30 Fascinating Early Bands of Future Music Legends

From Billy Joel's heavy-metal duo to Madonna's post-punk act and Neil Young's Motown outfit, these are the primordial groups that rock forgot

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Stevie Nicks and Lindsey Buckingham's Psychedelic Rock Band Fritz

Stevie Nicks was just a teenager when she first made music with classmate Lindsey Buckingham in 1966. "I was a senior in high school and Lindsey was a junior," she recalled in a 1981 interview with The Source. "And we went to a Young Life meeting – which was a religious meeting that simply got you out of the house on Wednesday nights – and he was there and I was there and we sat down and played 'California Dreamin'.' I thought he was a darling." Around the same period, Buckingham started performing in a group initially known by the unwieldy name of "The Fritz Rabyne Memorial Band." Later shortened just to "Fritz," they played talent shows at their alma mater, Menlo-Atherton High School, as well as student dances and family parties across suburban San Jose. When their lead singer dropped out, Buckingham remembered his brief Young Life duet two years earlier. "He called me up and asked if I wanted to be in a band," Nicks remembered. "And so, I was in this band with him for three and a half years – a band called Fritz."

Nicks, who had been writing more folk-oriented songs, initially found it jarring to be in this band of novice psychedelic warriors. Keyboardist Javier Pacheo penned most of the material, delivering bold and moody titles like "Empty Shell," "Eulogy," "Existentialist" and "Crying Time." Nicks' country bent, born out of her childhood in the Southwest, helped broaden the band's sound. Soon she was contributing originals of her own, including "Funny Kind of Love" and "Where Was I." Several years into her tenure, a student newspaper at Cañada College described Fritz as playing "quite a variety of music, mainly rock with no definite style. They play all types of rock, including country, folk rock and hard rock." A demo cut at San Mateo's Action Recorders in late 1968 offers a clear glimpse of their chameleonic abilities.

The group's reputation continued to grow, and Nicks began balancing her speech communication courses at San Jose State with concerts supporting rock superstars including Santana, the Steve Miller Band, the Ike and Tina Turner Revue, and Chicago. "We opened up for all of these really big bands. We played up and down the Peninsula to Monterey and came down through the other side of San Francisco and all the way to Sacramento," she said in a 1997 interview with BAM magazine. "Every Friday and Saturday we opened almost every big rock show that came through the area." The chance to watch Janis Joplin and Jimi Hendrix at close range would have a marked impact on her own performance style. "I saw him play once," she said of Hendrix, "and I remember thinking, 'I want to wear white fringe. I want to tie a beautiful scarf in my hair."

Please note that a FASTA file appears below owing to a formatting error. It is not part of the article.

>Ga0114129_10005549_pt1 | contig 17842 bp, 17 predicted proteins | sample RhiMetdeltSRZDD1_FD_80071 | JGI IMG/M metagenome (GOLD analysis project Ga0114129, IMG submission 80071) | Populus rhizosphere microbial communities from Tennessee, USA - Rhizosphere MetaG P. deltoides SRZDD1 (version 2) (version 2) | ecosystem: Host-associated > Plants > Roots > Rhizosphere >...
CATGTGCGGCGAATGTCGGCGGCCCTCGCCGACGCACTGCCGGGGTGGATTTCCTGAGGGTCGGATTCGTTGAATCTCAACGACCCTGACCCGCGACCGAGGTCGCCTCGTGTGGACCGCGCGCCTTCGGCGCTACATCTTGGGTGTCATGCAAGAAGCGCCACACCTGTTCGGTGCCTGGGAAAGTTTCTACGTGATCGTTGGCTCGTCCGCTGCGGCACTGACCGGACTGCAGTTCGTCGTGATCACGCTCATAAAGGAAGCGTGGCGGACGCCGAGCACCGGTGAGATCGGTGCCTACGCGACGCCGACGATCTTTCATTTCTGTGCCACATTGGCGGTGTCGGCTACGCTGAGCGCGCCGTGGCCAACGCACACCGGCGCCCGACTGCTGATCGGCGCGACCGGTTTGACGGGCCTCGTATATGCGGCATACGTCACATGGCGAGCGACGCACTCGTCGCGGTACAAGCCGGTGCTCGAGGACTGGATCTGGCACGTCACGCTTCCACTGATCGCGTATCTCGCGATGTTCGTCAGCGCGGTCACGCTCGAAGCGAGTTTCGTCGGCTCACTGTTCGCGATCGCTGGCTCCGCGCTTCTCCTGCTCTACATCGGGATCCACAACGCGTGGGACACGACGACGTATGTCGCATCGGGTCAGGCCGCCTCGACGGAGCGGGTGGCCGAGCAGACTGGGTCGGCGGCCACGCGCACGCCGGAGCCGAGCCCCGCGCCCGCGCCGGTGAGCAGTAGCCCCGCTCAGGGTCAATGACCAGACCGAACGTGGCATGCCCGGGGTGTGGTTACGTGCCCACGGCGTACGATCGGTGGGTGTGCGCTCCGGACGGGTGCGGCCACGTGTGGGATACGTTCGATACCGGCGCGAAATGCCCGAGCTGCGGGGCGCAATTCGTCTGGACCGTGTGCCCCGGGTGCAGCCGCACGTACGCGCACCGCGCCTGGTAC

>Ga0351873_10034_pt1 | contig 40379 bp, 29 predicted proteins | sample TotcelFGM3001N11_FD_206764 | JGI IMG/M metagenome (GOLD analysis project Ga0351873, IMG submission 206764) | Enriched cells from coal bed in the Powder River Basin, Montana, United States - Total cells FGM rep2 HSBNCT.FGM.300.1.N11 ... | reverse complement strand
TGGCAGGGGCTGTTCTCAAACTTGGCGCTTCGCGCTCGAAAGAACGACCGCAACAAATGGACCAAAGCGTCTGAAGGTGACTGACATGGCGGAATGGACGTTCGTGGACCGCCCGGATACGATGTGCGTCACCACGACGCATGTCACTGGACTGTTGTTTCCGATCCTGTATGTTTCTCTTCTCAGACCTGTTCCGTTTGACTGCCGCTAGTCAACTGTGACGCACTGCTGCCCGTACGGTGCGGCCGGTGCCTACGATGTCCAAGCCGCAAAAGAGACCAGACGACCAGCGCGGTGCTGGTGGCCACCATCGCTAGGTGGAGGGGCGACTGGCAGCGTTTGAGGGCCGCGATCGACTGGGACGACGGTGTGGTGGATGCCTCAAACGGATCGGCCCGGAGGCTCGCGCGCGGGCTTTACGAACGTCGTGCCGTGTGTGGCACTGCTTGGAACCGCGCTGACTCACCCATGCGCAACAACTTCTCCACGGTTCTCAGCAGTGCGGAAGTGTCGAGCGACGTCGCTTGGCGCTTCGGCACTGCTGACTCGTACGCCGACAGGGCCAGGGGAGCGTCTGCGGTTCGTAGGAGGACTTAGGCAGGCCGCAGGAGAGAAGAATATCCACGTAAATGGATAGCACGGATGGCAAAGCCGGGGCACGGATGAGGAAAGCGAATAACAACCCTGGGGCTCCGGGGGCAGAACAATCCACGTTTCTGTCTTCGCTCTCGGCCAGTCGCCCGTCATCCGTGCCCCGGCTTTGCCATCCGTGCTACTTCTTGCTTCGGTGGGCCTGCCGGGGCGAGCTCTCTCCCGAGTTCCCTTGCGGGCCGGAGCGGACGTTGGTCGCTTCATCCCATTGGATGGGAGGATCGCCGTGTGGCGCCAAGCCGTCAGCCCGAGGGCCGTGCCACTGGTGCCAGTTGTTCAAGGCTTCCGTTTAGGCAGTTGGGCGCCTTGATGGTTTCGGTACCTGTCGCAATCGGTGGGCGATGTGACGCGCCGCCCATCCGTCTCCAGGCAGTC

Nicks and Buckingham had a platonic relationship throughout their time in Fritz, but as the group started to splinter they were drawn together by their mutual ambition – and budding romance. By 1971 they made the painful decision to head to Los Angeles and try to make it as a duo. "We had to tell these other three guys – that we loved – that we were going to break up the band, and that Lindsey and I were going to Los Angeles. It was very difficult."

Not long after their arrival they began working with Keith Olsen, an engineer and producer at the famed Sound City Studios, and by 1973 they had completed their debut, Buckingham Nicks. Despite positive reviews, the record bombed upon release, and their deal with Polydor Records evaporated. For a time Nicks believed her dreams of stardom had also gone up in smoke. "Up until that point I had been thinking of quitting it all and going back to school because I was sick of being miserable and I hate being poor," she told The Island Ear in 1994. "When they [Polydor] dropped that record, we were completely depressed. Then three months later Mick Fleetwood called."

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